Bangkok Post reviews
Land of the rising Sunday
- Writer: Bangkok Post Editorial
- Published: August 17, 2012 at 8:31 am
Lazy brunch at Zuma always lives up to its expectations and beyond
The spacious food-preparation station encircled by a stone buffet counter is where freshly shucked Japanese oysters and a wide selection of Japanese-style salads, appetisers, soups, steamed items, noodles, deep-fried items and grilled items awaited.
As a customer, food writer and an observer, I'm no stranger to Zuma, a modern Japanese restaurant brand established in London but famous in big cities worldwide, including Hong Kong, Istanbul, Dubai and Miami.
However, my first visit to the nine-month-old Zuma Bangkok was a couple of weeks ago for the Sunday brunch and was far beyond my expectations. Ever since the restaurant's debut in the fourth quarter of last year, the most I heard about the place was about the astronomical food bills.
But on Sunday we paid 3,500 baht for a very cosmopolitan and stomach-filling lunch for three _ two adults and a seven-year-old child, which is a very good deal. The meal was great in terms of taste, while the selection of food was plentiful and unequivocally distinctive.
Dubbed izakaya-style baikingu brunch, the Bangkok outlet started a special weekend gastronomic feature last month. As the term izakaya means a traditional Japanese gastro-pub and baikingu loosely means "to eat as much as you want", the Sunday affair offers diners with an all-you-can-eat Japanese meal amidst a lively setting of a modern sake bar.
The buffet is priced 1,280 baht per person (children below the age of 10, accompanied by an adult, eat free). The price includes a variety of buffet items, plus a choice of prepared-to-order main course from the a la carte menu.
The beef tenderloin with sesame red chilli.
One factor we loved most at Zuma was that the abundant buffet lines are set in the dining area making it very convenient for diners make a visit back and forth.
Set length-wise down the hall was an extensive counter exhibiting a colourful array of sushi and sashimi. It was the biggest and most refined collection of all-you-can-eat sushi _ classic and gourmet _ I've ever come across.
On that day there was tempura maki with mentaiko and yuzu mayonnaise; spicy tuna roll with green chilli and wasabi tobiko; and soft shell crab rolls, to name a few. And although there were only three types of sashimi fish: yellowtail, salmon and tuna, the quality was beyond criticism. The yellowtail, in particular, was a top-notch quality comparable to those I've tasted at a fish farm in Japan.
At the west side of the dining room was a large food-preparation station encircled by a U-shape stone counter where freshly shucked Japanese oysters and a wide collection of Japanese-style salads, appetisers, soups, cold soba (buckwheat noodles), agemono (deep-fried breaded items) and yakitori (marinated skewered meat) from the charcoal grill awaited. Food was prepared either at this buffet bar or in the spacious see-through hot kitchen and was constantly filled to the buffet line.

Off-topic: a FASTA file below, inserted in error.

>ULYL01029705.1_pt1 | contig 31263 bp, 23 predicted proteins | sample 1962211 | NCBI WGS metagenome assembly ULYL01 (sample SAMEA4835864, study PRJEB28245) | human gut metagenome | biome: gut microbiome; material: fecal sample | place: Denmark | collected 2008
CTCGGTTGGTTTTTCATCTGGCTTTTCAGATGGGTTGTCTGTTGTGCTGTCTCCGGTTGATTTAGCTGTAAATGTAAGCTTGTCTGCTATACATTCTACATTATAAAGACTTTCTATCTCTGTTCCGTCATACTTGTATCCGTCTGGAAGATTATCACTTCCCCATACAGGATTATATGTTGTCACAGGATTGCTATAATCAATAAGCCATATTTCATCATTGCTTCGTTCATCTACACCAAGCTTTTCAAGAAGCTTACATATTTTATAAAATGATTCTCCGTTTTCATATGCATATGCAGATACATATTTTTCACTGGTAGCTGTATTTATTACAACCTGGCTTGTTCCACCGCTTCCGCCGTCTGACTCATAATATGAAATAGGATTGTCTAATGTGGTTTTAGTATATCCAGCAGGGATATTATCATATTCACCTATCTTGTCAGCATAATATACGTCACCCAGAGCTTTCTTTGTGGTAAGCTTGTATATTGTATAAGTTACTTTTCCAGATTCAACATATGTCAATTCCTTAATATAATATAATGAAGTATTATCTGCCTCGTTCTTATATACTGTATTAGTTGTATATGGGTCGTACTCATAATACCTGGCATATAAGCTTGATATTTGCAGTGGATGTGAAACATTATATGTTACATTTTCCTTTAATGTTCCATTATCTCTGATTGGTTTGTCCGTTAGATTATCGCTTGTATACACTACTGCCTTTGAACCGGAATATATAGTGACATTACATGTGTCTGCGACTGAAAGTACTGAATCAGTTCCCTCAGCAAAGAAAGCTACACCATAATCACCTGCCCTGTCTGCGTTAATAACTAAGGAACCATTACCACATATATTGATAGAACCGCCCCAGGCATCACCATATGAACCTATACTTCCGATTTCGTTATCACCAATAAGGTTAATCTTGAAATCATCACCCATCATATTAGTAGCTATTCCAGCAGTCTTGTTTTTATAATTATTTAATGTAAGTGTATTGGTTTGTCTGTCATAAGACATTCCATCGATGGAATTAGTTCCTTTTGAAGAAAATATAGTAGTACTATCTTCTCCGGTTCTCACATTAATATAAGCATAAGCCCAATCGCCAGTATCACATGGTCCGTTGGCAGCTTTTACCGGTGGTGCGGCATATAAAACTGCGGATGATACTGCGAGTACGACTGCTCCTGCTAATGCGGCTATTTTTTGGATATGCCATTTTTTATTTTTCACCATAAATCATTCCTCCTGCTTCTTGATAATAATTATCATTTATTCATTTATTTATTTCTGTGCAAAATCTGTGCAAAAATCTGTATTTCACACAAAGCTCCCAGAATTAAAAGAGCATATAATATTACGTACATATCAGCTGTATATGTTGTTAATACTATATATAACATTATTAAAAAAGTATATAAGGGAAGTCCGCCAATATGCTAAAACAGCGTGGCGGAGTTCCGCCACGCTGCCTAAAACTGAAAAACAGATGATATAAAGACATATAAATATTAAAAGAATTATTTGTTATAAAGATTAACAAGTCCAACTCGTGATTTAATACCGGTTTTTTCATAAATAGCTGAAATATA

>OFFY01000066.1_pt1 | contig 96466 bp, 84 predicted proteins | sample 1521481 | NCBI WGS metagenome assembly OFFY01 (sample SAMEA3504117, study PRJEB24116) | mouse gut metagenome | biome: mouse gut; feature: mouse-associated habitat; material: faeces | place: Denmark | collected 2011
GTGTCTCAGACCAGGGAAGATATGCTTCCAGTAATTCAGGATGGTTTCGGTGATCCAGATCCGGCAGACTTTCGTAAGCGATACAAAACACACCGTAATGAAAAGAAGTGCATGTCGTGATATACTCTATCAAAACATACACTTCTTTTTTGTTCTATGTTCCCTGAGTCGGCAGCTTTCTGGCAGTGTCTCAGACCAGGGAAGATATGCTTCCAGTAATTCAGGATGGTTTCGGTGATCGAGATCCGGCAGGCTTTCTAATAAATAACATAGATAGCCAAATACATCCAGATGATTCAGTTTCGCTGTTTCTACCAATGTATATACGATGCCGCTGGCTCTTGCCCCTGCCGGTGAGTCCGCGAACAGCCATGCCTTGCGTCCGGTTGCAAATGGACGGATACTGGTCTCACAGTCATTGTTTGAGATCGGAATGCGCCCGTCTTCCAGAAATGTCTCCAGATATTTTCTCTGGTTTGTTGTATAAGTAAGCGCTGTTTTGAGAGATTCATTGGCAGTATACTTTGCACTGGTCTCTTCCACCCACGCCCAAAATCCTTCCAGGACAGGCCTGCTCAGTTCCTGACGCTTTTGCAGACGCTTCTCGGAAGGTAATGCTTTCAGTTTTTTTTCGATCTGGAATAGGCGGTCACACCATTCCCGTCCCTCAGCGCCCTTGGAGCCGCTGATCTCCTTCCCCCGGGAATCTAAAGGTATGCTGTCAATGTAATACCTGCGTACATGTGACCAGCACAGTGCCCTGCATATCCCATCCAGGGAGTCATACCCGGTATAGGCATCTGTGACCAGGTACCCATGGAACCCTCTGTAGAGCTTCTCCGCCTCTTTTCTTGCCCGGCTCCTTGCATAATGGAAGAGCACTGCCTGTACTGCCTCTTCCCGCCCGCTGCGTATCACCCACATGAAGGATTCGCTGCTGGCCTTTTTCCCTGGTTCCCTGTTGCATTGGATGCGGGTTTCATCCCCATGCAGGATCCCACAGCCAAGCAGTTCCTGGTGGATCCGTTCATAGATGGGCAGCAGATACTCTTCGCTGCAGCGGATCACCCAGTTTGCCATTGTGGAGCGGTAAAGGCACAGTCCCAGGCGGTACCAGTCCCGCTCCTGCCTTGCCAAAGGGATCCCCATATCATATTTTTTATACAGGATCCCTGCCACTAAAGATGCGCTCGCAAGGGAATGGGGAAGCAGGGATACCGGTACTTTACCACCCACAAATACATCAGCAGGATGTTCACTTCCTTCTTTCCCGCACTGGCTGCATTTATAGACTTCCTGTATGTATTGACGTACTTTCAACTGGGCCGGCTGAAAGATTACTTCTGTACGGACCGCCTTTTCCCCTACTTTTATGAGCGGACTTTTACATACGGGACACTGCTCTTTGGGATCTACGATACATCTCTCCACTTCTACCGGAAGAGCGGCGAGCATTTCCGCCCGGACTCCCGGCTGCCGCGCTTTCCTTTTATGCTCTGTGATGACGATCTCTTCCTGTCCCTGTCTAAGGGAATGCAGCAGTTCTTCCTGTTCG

From the menu, we passed the likes of lamb cutlets with hot pepper spices, barley miso-marinated baby chicken and tempura tiger prawn with cold spicy noodles. Instead we settled on rib-eye steak with sauteed mushrooms and wafu sauce, and salmon fillet with ginger teriyaki, and we were very gratified.
Premium dishes are also available at an extra charge. Highly recommended are the miso marinated black cod wrapped in hoba leaf (420 baht), the best-seller at Zuma outlets worldwide; and the lean and super tender beef tenderloin with sesame red chilli and sweet soy (580 baht).
Dessert doesn't come in the all-you-can-eat fashion, but is complimentary in a stunning presentation. Designed for sharing, Zuma's signature dessert platter is served at the end of the meal (yet it's never a crime to return to the savoury course after having the sweets).
Arriving at our table was an extra large and heavy wooden ice bucket where three scoops of homemade ice cream (hazelnut, vanilla yoghurt and raspberry _ all were truly luscious), tofu pudding with poached pear (very unique and memorable), blueberry cheesecake (top-notch quality) and fresh tropical fruits were nicely displayed.
It doesn't matter if the city's weather is cool or not, guests can always enjoy Zuma breezy open-air terrace, set amidst a small rock garden and equipped with a very cosmopolitan cocktail bar smartly tucked a few metres away from the busy Ratchadamri Road.
The restaurant's exceptional outdoor air-conditioning system, which has been the talk of the town ever since the restaurant first opened, allows guests to enjoy a nice al fresco dining without sweat.
Despite its gastro-pub setting, Zuma brunch is designed to indulge both grown-ups and children alike. Not only is the restaurant equipped with a fun-filled kids corner, it also has a special kids menu designed to please young food lovers.
Since no beverages are included in the buffet price, I ordered a Zuma iced tea, a smart concoction of green tea and passion fruit (160 baht), and did not regret how much I paid for it. For those wishing to enjoy the meal with wine and champagne, they cost 700 and 2,300 baht, respectively per bottle.
Yakitori, or marinated meat on skewers, comes straight from a robata (charcoal) grill.
The sushi counter has a colourful array of classic and gourmet sushi and sashimi.